18 to Life is a charming little show. That’s a diplomatic way of saying that it doesn’t aim high but it doesn’t often disappoint. Season 1 deftly mixed comedy and sweetness, but got stuck in the rut of having too many plots centred around a conflict between Tom and Jessie. Season 2 expanded the show’s horizons a bit.

When I reviewed the season premiere, “One is the Loneliest Number,” I said that I wasn’t confident that the show would commit to Tom and Jessie’s promise not to lie to each other. I ended up being pleasantly surprised. There were a few episodes driven by Tom and Jessie keeping secrets from each other, but otherwise, the couple was given the freedom to work as a team, and there was a lot of humour to be mined in their half-assed plans to retrieve their sex tape (“Family Portrait”) or in them getting lost in the woods (“If a Bellow Falls in the Forest”).

The parents also came into their own season. The show’s writers rightly recognized the amazing comic chemistry between Al Goulem and Peter Keleghan, so Phil and Ben were given a lot of fun stories. The writers also recognized that having Phil and Tara constantly at odds with Ben and Judith was a dynamic that would soon become tiring, so they were given more plot lines where they interacted with the kids or where they were cooperating to achieve some silly outcome. Unfortunately, we didn’t get to see much of Wendy or Monica this season, which is a shame, because Tiio Horn is absolutely pitch-perfect in her role.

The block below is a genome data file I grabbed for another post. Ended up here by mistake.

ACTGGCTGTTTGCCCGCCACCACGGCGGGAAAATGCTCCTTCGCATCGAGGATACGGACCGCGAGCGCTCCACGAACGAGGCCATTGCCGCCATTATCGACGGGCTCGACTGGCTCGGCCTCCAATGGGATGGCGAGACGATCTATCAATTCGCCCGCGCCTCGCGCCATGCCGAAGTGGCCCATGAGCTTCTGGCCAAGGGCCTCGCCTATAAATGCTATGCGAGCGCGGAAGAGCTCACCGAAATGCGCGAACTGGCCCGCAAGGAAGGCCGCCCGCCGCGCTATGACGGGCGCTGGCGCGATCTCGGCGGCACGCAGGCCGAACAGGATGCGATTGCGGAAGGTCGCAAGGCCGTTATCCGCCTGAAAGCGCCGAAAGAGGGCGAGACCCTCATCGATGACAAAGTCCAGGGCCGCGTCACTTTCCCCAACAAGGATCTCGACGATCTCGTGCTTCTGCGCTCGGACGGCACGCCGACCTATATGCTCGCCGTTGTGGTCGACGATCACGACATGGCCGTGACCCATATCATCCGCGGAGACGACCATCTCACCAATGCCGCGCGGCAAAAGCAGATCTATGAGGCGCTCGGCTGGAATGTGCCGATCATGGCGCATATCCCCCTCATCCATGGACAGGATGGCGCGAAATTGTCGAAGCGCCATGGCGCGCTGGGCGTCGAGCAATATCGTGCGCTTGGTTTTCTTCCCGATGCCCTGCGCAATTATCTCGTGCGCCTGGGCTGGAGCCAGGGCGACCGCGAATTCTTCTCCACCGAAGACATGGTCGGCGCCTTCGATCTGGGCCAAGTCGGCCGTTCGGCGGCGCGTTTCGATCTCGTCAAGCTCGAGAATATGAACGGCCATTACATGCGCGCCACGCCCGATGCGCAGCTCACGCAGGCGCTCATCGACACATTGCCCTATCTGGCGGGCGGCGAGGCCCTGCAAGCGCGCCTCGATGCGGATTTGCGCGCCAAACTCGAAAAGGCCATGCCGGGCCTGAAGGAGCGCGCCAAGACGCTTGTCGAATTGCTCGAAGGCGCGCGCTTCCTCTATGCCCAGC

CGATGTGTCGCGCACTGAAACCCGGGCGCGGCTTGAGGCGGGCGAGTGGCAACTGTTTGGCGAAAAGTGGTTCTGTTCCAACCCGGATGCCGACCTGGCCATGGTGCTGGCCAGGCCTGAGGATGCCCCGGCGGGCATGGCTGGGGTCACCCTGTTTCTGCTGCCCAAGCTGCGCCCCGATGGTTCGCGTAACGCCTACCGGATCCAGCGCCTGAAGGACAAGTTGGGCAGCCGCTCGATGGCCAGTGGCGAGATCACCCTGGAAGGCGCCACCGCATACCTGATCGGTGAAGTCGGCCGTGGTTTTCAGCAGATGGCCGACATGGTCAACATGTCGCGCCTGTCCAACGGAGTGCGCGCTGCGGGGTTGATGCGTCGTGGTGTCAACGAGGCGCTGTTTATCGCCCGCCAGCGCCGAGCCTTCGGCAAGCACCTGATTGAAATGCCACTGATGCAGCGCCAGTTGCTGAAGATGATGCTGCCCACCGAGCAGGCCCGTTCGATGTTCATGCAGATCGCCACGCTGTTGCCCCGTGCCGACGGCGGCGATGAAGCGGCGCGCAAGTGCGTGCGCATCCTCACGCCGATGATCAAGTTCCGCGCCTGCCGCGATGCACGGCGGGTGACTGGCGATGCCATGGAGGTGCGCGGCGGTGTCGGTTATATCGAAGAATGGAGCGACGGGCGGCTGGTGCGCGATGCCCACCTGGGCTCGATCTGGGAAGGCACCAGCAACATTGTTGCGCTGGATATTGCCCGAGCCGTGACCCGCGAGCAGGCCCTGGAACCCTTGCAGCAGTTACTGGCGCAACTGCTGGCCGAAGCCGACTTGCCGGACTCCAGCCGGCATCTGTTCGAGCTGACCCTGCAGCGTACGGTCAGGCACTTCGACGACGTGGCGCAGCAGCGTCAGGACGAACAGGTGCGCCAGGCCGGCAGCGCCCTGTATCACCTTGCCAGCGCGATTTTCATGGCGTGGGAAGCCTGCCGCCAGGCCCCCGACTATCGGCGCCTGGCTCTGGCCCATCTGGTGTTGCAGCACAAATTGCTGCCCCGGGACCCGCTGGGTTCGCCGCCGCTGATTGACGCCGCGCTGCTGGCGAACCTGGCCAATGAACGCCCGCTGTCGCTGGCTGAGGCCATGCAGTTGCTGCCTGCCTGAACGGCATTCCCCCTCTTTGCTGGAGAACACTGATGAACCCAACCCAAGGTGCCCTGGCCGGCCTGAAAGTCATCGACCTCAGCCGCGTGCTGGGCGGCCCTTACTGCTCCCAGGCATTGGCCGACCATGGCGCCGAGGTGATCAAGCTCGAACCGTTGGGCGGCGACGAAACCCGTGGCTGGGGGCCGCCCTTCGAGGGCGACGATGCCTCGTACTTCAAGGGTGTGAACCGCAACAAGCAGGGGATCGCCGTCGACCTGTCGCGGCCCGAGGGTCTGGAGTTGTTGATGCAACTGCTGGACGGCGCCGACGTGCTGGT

As for Tom and Jessie’s friends, Ava has always been problematic. Part of the problem is that the show doesn’t let Ava and Jessie interact much, but the main issue is that Erin Agostino isn’t all that great of an actress. On the other hand, Jesse Rath is a strong actor, and he makes Carter, who would otherwise be exceptionally annoying, a very watchable character. Unfortunately, as funny as Carter can be, for some strange reason, the writers are unwilling to let Carter give Tom good advice for a change. You’d think that Tom would learn not to trust a guy who is perpetually wrong. Oh well.

Grade relative to past performance: B+

Grade relative to other television shows: B+

Altogether, season 2 was a slight improvement over season 1. 18 to Life still has quite a way to go to achieve sitcom greatness, but for now, it’s a fun little show that puts a smile on face.

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